On a scale of things that suck ranging from leeches to the Dyson vacuum cleaner, this book is: the film adaptation of this book.
May 17, 2008
A group of teens trapped on a remote and savage planet band together and form a crude society to survive. Sort of like Lord Of The Flies in space. Pixar has already started production on an animated film version, Lord Of The Flies In Space: The Movie. And rumour has it Andrew Lloyd Webber has been tapped to stage Lord Of The Flies In Space: The Movie: The Musical! Finally, all you bibliophiles out there are sure to love James Kahn’s Lord Of The Flies In Space: The Movie: The Musical: The Official Novelization (With 16 pages of full-colour photos!) Then some nerd will blog about it.
On a scale of things that make tunnels in the sky ranging from sky gophers to sky sandworms, this book is: the short-tailed Western sky vole.
April 17, 2008
Jolly Old England is completely de-jollified when a food shortage causes the Brits to descend rapidly into crazed barbarism. And who can blame them? Without kippers, kidney pies and toads-in-holes, I’d go off my chump, too, old boy. This book is basically like The Road, except with no happy ending to reaffirm your faith in humankind (yuck!). Like a British weather forecast, it’s dreary, miserable and grey, and shows no sign of letting up. Highly recommended.
On a scale of grasses ranging from Bermuda to Fountain, this book is: Creeping Red Fescue.
March 17, 2008
Australia. In the wake of a nuclear war, a small group of survivours struggle through the challenges of daily life, grimly secure in the inevitability of their imminent deaths. Together, they form a sad, poignant and inspiring tableau of life at the end of the nuclear age. I’m speaking, of course, about The Road Warrior. I love that movie. I think that’s where Nevil Shute got the idea for this book. A good case for banning the bomb.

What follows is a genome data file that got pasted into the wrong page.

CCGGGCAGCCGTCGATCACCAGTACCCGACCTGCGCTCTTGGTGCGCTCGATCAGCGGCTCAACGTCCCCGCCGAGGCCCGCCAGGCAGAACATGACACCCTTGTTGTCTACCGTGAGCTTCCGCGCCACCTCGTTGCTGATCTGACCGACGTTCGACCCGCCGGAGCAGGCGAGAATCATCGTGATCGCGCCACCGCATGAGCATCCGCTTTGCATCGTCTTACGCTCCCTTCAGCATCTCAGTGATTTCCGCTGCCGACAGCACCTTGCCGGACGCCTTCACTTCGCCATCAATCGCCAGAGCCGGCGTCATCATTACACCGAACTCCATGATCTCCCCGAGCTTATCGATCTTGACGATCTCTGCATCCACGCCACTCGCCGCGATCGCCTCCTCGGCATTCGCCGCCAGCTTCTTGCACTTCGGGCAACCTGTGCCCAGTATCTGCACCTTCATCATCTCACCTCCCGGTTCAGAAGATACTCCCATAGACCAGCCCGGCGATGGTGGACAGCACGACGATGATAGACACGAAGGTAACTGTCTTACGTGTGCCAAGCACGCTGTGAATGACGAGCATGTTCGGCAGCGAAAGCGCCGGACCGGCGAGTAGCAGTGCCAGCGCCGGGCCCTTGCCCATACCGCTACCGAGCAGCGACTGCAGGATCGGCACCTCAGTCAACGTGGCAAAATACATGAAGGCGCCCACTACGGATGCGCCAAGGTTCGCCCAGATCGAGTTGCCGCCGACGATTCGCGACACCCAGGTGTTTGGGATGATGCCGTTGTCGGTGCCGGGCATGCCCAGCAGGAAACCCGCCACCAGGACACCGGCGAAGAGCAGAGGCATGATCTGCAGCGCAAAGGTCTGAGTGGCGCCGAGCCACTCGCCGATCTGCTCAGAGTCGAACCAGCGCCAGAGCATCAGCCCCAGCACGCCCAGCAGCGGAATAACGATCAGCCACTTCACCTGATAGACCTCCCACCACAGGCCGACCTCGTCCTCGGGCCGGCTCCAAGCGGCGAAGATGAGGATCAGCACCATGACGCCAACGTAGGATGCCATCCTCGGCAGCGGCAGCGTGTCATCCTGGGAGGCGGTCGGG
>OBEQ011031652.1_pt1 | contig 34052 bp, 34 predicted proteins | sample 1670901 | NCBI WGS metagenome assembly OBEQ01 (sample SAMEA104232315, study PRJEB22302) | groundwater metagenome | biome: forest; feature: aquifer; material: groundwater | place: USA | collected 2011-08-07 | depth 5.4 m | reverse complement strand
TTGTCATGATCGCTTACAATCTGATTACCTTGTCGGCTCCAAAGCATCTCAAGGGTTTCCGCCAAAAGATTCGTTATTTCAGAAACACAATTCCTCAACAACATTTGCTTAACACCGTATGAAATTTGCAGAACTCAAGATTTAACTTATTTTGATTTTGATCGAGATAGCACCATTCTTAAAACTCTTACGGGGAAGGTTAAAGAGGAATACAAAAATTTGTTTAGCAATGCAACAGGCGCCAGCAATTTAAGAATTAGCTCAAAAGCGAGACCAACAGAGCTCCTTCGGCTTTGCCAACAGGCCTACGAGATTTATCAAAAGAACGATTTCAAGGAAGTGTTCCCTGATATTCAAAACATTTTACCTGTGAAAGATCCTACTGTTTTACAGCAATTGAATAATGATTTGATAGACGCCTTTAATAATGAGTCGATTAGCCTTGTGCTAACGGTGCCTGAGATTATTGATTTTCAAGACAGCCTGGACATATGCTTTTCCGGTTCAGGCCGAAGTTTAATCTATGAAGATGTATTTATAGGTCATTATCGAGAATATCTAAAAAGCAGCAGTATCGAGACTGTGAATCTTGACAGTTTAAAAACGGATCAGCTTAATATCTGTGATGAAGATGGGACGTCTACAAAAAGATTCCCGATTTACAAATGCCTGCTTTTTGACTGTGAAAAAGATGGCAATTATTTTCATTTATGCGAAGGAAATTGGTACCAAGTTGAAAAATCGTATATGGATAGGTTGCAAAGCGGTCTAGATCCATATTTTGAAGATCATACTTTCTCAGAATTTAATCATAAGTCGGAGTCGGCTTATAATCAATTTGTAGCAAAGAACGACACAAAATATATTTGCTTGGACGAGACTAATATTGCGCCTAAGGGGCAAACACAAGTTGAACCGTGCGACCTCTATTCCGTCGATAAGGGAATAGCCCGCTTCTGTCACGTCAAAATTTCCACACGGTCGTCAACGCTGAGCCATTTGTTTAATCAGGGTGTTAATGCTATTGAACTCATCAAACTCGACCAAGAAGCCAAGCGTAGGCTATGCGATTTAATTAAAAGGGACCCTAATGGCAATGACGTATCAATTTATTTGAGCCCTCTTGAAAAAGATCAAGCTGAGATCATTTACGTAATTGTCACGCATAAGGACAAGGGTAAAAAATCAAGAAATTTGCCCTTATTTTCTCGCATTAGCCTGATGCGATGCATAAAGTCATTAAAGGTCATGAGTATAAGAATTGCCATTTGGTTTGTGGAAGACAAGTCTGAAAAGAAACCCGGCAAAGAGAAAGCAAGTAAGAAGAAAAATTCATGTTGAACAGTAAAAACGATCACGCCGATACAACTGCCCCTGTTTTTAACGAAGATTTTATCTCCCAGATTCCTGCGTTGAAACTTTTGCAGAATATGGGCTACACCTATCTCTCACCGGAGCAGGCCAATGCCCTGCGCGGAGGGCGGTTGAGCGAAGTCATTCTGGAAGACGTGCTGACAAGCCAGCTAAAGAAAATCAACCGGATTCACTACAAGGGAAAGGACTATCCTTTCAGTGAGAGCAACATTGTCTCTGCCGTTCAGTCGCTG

On a scale of radiation sickness ranging from mild nausea to immediate death, this book is: sterility and some bleeding.
February 17, 2008
VOR has come to Earth to tell of an imminent invasion by his own planet. VOR’s destruction will warn his people that we have the galactic chops not to be messed with. But should we kill VOR just to save ourselves? This classic 1950’s tale of life, love and sacrifice is perhaps best remembered by the final chapter, in which young Joey (played by Brandon DeWilde) cries “VOR! VOR! Come back!” as the titular character rides off across the plain.
On a scale of three-letter words beginning with V ranging from VEG to VUG, this book is VIG.
January 17, 2008
A nuke war causes modern society to revert to bleak monasticism, which, over thousands of years evolves into a modern society, which once again launches a nuke war, which starts the whole silly cycle over again. Or as Cypress Hill said, ‘What go around come around, kid.’ This book is a brilliant commentary on organized religion’s pros (provides strength during difficult times) and cons (priest may diddle you in church kitchen; if kitchen in use, supply cupboard) and answers the age-old question as to which of the faiths pleases God the most (Sorry, Jews). Highly recommended.
On a scale of fallen civilizations ranging from the Incan to the Aztec, this book is: the Norte-Chico.